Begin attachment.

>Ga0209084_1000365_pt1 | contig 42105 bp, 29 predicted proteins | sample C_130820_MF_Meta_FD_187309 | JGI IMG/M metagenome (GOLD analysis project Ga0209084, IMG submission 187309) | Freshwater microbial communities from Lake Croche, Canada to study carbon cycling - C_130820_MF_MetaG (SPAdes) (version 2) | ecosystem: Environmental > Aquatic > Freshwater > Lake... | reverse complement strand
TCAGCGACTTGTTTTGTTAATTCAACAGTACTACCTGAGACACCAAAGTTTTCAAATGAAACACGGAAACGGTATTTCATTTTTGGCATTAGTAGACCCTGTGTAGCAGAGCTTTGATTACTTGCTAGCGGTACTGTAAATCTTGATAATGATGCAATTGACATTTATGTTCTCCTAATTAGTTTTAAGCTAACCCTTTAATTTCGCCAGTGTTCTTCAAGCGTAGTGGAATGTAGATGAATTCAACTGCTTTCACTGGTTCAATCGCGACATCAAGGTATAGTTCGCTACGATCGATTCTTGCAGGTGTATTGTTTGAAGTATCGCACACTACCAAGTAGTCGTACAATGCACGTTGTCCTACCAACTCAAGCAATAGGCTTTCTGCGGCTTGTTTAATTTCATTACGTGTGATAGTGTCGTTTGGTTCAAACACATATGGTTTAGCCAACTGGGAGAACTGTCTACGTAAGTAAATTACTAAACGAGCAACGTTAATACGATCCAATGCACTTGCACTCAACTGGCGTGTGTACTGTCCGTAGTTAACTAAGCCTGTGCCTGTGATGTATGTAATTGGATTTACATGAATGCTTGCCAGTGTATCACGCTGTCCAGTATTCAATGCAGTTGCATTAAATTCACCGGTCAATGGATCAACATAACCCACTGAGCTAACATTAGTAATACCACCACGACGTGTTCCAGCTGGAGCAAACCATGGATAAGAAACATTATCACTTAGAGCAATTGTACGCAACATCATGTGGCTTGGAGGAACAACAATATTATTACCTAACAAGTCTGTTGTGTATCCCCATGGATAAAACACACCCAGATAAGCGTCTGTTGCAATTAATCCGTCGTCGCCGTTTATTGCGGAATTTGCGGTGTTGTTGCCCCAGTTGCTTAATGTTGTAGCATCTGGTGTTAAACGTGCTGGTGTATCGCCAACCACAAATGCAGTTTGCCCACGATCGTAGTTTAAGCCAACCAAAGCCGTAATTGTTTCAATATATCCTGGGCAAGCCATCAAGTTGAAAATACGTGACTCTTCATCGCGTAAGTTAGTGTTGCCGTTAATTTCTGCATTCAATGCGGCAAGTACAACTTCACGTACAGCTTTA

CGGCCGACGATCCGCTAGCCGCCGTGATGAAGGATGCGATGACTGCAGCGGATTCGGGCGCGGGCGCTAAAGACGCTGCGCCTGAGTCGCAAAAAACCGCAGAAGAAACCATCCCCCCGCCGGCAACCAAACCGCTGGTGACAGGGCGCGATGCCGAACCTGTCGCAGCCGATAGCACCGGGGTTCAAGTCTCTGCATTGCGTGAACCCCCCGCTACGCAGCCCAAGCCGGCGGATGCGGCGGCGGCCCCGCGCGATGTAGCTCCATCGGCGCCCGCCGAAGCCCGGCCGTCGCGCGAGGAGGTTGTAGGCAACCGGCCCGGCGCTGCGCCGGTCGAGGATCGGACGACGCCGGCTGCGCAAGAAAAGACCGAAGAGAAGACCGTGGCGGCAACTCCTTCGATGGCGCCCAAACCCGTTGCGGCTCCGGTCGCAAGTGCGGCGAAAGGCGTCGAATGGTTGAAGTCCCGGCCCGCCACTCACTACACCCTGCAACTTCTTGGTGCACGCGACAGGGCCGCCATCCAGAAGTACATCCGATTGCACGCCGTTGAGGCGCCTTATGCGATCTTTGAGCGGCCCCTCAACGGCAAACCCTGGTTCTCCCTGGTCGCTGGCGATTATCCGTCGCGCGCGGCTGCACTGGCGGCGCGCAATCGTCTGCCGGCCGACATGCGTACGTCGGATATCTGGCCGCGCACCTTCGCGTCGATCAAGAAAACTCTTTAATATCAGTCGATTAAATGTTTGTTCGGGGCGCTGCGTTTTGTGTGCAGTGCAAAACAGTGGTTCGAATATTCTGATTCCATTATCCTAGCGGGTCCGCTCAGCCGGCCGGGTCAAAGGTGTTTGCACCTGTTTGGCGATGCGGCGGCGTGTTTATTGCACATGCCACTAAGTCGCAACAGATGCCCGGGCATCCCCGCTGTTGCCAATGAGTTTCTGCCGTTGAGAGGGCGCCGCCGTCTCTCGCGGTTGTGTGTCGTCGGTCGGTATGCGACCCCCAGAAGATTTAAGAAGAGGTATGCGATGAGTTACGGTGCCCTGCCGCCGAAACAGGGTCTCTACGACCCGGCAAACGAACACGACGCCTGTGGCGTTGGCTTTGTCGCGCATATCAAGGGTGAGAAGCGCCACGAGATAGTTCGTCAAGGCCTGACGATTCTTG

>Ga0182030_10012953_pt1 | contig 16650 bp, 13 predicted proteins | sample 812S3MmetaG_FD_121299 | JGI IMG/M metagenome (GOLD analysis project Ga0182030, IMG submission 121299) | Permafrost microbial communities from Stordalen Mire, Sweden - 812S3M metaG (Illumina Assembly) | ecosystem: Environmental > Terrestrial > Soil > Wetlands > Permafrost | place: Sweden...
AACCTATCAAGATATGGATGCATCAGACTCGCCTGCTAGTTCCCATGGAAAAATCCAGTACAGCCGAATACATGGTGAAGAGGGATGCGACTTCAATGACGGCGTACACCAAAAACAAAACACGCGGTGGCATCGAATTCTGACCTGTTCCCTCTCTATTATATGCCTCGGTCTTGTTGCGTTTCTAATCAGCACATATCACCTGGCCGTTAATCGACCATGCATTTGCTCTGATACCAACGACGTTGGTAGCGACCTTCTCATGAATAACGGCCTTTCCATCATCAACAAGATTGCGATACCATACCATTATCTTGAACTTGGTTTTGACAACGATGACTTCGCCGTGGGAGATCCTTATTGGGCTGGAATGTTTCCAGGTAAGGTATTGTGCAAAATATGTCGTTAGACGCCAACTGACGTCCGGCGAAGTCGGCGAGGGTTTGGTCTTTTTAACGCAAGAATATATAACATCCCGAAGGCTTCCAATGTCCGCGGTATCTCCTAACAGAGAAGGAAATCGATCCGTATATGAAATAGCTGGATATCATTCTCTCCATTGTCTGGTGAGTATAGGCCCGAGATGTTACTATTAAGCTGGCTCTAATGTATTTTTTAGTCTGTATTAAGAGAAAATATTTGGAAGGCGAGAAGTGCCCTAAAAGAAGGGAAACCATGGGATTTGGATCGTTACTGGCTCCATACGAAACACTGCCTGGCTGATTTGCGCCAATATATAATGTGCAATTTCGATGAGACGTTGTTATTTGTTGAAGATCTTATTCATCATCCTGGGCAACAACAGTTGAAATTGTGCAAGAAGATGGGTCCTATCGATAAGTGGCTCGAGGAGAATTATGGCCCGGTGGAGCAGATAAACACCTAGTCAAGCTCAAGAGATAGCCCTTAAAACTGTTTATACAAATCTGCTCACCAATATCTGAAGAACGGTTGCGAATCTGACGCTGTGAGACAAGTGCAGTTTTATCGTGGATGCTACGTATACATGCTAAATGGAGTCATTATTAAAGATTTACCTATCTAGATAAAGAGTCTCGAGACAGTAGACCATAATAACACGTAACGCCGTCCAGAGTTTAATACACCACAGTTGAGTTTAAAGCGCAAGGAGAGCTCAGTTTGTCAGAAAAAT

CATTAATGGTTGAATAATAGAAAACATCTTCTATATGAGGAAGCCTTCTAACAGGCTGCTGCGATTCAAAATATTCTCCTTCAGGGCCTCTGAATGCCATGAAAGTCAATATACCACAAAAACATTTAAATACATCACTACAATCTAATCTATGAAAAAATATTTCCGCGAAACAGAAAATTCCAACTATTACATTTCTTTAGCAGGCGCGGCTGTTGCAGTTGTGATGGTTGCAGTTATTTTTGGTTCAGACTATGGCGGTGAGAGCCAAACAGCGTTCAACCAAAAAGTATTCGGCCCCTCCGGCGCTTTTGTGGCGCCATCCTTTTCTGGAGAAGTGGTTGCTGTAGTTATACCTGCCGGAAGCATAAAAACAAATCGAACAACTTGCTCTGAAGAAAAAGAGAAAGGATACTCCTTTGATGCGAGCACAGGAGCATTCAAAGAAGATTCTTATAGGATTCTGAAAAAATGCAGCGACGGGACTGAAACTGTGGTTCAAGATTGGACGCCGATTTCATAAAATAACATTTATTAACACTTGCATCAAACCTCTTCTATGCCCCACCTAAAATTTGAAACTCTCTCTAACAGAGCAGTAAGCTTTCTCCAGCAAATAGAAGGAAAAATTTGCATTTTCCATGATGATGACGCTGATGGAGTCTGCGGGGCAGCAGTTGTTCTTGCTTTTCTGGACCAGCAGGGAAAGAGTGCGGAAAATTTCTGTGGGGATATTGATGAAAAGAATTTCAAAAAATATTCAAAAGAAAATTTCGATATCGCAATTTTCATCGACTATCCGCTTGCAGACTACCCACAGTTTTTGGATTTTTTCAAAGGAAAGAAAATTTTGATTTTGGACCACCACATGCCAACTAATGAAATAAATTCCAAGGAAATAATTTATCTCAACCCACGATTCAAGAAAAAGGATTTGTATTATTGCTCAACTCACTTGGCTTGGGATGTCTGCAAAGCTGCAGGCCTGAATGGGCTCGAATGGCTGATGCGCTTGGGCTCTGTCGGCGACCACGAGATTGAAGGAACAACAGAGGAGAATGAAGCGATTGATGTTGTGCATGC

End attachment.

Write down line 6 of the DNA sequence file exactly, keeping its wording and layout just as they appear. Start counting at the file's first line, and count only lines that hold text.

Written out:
CATTAATGGTTGAATAATAGAAAACATCTTCTATATGAGGAAGCCTTCTAACAGGCTGCTGCGATTCAAAATATTCTCCTTCAGGGCCTCTGAATGCCATGAAAGTCAATATACCACAAAAACATTTAAATACATCACTACAATCTAATCTATGAAAAAATATTTCCGCGAAACAGAAAATTCCAACTATTACATTTCTTTAGCAGGCGCGGCTGTTGCAGTTGTGATGGTTGCAGTTATTTTTGGTTCAGACTATGGCGGTGAGAGCCAAACAGCGTTCAACCAAAAAGTATTCGGCCCCTCCGGCGCTTTTGTGGCGCCATCCTTTTCTGGAGAAGTGGTTGCTGTAGTTATACCTGCCGGAAGCATAAAAACAAATCGAACAACTTGCTCTGAAGAAAAAGAGAAAGGATACTCCTTTGATGCGAGCACAGGAGCATTCAAAGAAGATTCTTATAGGATTCTGAAAAAATGCAGCGACGGGACTGAAACTGTGGTTCAAGATTGGACGCCGATTTCATAAAATAACATTTATTAACACTTGCATCAAACCTCTTCTATGCCCCACCTAAAATTTGAAACTCTCTCTAACAGAGCAGTAAGCTTTCTCCAGCAAATAGAAGGAAAAATTTGCATTTTCCATGATGATGACGCTGATGGAGTCTGCGGGGCAGCAGTTGTTCTTGCTTTTCTGGACCAGCAGGGAAAGAGTGCGGAAAATTTCTGTGGGGATATTGATGAAAAGAATTTCAAAAAATATTCAAAAGAAAATTTCGATATCGCAATTTTCATCGACTATCCGCTTGCAGACTACCCACAGTTTTTGGATTTTTTCAAAGGAAAGAAAATTTTGATTTTGGACCACCACATGCCAACTAATGAAATAAATTCCAAGGAAATAATTTATCTCAACCCACGATTCAAGAAAAAGGATTTGTATTATTGCTCAACTCACTTGGCTTGGGATGTCTGCAAAGCTGCAGGCCTGAATGGGCTCGAATGGCTGATGCGCTTGGGCTCTGTCGGCGACCACGAGATTGAAGGAACAACAGAGGAGAATGAAGCGATTGATGTTGTGCATGC